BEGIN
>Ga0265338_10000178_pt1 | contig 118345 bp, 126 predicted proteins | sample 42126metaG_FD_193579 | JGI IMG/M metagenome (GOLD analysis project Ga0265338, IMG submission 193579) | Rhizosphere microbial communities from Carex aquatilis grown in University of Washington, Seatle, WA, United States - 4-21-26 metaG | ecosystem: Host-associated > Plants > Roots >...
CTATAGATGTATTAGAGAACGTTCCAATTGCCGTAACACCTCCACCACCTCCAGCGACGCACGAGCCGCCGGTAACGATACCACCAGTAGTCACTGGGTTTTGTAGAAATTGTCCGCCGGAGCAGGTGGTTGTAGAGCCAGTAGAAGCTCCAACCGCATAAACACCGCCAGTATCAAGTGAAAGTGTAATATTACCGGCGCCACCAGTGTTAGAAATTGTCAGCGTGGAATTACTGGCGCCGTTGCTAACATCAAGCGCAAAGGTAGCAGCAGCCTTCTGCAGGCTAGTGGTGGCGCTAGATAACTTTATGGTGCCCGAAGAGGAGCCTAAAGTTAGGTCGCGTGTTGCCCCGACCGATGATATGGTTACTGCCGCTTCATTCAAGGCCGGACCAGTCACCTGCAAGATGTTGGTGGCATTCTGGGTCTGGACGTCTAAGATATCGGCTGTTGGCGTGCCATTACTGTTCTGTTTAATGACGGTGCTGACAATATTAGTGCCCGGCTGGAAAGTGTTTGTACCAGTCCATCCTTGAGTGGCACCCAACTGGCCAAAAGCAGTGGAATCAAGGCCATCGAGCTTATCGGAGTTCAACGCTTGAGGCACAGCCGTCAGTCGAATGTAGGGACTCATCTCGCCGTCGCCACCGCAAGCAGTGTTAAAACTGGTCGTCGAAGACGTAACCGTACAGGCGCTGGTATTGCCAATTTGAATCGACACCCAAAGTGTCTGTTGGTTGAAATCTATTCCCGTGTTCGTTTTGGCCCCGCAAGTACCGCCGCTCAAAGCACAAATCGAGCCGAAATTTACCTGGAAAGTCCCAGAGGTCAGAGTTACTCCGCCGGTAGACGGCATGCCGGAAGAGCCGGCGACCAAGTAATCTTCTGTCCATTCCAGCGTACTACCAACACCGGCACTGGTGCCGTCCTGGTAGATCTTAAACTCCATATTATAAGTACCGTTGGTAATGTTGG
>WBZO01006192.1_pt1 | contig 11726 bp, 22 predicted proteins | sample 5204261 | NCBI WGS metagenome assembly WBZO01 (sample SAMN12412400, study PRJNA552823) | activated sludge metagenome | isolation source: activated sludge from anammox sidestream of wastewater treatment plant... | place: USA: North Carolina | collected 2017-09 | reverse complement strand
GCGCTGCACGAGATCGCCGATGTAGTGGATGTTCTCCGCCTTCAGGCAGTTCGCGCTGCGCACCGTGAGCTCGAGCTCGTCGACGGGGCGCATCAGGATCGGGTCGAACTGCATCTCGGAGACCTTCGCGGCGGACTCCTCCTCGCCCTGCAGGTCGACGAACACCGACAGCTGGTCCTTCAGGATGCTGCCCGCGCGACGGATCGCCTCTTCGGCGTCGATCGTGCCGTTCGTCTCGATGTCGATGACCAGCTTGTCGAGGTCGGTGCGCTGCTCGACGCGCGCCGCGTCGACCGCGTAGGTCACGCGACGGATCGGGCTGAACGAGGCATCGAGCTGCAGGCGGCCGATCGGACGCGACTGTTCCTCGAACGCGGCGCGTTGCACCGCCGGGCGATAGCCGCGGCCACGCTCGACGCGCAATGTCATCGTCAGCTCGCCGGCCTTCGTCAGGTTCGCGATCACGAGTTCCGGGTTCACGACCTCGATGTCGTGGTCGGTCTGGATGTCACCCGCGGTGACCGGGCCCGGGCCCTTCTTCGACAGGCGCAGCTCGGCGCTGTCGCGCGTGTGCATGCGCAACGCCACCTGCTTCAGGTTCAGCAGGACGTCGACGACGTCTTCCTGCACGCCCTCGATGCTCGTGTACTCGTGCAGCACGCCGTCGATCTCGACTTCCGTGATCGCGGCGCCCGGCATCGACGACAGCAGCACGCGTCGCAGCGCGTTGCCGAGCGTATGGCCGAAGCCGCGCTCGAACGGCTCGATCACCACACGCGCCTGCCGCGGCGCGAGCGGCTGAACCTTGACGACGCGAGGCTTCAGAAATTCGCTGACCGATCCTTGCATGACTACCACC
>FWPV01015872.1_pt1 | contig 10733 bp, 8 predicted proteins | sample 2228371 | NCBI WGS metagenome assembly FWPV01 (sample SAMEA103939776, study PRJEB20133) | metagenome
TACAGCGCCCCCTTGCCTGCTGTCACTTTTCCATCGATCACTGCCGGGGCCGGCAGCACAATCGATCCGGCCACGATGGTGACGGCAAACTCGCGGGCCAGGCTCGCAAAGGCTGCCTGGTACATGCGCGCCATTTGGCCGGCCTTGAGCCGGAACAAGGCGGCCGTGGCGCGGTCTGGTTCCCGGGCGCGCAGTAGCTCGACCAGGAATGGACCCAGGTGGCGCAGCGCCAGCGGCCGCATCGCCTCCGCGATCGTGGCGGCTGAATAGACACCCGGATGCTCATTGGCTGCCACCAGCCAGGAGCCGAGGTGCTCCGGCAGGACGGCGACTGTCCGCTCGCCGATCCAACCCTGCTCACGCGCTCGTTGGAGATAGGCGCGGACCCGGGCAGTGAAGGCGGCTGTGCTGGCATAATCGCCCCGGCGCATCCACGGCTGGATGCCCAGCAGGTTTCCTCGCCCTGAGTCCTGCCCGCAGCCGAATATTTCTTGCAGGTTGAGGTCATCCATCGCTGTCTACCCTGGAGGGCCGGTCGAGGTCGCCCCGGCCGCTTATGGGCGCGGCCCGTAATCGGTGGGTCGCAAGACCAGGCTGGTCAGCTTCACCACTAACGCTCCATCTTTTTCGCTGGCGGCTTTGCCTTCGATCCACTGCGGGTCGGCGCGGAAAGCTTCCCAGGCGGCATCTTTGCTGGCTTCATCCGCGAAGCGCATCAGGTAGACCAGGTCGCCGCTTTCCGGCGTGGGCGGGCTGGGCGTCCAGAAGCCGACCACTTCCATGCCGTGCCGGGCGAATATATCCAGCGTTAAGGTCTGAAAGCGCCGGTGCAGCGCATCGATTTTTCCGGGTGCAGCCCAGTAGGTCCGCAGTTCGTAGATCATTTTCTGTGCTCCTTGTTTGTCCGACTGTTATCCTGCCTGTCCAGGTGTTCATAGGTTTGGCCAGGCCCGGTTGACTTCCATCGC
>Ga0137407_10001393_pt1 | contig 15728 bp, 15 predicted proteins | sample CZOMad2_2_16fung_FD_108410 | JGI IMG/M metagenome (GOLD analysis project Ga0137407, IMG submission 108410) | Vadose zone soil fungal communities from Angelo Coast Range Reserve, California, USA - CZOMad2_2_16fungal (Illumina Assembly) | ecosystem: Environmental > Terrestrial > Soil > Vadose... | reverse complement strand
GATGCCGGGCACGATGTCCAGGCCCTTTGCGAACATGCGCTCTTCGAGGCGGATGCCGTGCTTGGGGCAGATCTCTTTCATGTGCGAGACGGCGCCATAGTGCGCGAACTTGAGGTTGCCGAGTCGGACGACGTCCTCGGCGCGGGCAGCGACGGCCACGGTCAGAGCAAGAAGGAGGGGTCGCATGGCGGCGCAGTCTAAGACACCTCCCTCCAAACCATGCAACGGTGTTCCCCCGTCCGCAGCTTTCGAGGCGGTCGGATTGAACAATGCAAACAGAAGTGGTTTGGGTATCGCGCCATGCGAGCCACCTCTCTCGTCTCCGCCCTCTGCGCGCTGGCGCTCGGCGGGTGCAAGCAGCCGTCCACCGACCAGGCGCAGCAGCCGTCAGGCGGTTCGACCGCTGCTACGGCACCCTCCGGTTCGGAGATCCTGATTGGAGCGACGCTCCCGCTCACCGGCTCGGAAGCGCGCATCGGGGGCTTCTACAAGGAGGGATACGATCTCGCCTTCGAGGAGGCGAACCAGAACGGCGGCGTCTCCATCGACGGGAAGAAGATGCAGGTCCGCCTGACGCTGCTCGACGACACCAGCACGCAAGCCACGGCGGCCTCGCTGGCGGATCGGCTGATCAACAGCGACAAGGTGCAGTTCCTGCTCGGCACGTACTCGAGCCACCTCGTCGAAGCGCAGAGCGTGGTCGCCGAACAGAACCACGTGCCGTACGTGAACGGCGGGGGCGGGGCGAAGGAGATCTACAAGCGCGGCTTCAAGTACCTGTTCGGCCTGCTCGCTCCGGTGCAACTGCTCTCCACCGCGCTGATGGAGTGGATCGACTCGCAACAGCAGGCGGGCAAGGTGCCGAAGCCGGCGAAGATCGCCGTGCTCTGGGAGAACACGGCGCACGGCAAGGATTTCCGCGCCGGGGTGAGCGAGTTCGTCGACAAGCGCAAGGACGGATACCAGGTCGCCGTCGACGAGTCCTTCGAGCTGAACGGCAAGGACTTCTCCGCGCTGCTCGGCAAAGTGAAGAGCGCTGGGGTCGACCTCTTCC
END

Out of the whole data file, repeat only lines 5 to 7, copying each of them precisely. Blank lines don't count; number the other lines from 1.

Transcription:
>FWPV01015872.1_pt1 | contig 10733 bp, 8 predicted proteins | sample 2228371 | NCBI WGS metagenome assembly FWPV01 (sample SAMEA103939776, study PRJEB20133) | metagenome
TACAGCGCCCCCTTGCCTGCTGTCACTTTTCCATCGATCACTGCCGGGGCCGGCAGCACAATCGATCCGGCCACGATGGTGACGGCAAACTCGCGGGCCAGGCTCGCAAAGGCTGCCTGGTACATGCGCGCCATTTGGCCGGCCTTGAGCCGGAACAAGGCGGCCGTGGCGCGGTCTGGTTCCCGGGCGCGCAGTAGCTCGACCAGGAATGGACCCAGGTGGCGCAGCGCCAGCGGCCGCATCGCCTCCGCGATCGTGGCGGCTGAATAGACACCCGGATGCTCATTGGCTGCCACCAGCCAGGAGCCGAGGTGCTCCGGCAGGACGGCGACTGTCCGCTCGCCGATCCAACCCTGCTCACGCGCTCGTTGGAGATAGGCGCGGACCCGGGCAGTGAAGGCGGCTGTGCTGGCATAATCGCCCCGGCGCATCCACGGCTGGATGCCCAGCAGGTTTCCTCGCCCTGAGTCCTGCCCGCAGCCGAATATTTCTTGCAGGTTGAGGTCATCCATCGCTGTCTACCCTGGAGGGCCGGTCGAGGTCGCCCCGGCCGCTTATGGGCGCGGCCCGTAATCGGTGGGTCGCAAGACCAGGCTGGTCAGCTTCACCACTAACGCTCCATCTTTTTCGCTGGCGGCTTTGCCTTCGATCCACTGCGGGTCGGCGCGGAAAGCTTCCCAGGCGGCATCTTTGCTGGCTTCATCCGCGAAGCGCATCAGGTAGACCAGGTCGCCGCTTTCCGGCGTGGGCGGGCTGGGCGTCCAGAAGCCGACCACTTCCATGCCGTGCCGGGCGAATATATCCAGCGTTAAGGTCTGAAAGCGCCGGTGCAGCGCATCGATTTTTCCGGGTGCAGCCCAGTAGGTCCGCAGTTCGTAGATCATTTTCTGTGCTCCTTGTTTGTCCGACTGTTATCCTGCCTGTCCAGGTGTTCATAGGTTTGGCCAGGCCCGGTTGACTTCCATCGC
>Ga0137407_10001393_pt1 | contig 15728 bp, 15 predicted proteins | sample CZOMad2_2_16fung_FD_108410 | JGI IMG/M metagenome (GOLD analysis project Ga0137407, IMG submission 108410) | Vadose zone soil fungal communities from Angelo Coast Range Reserve, California, USA - CZOMad2_2_16fungal (Illumina Assembly) | ecosystem: Environmental > Terrestrial > Soil > Vadose... | reverse complement strand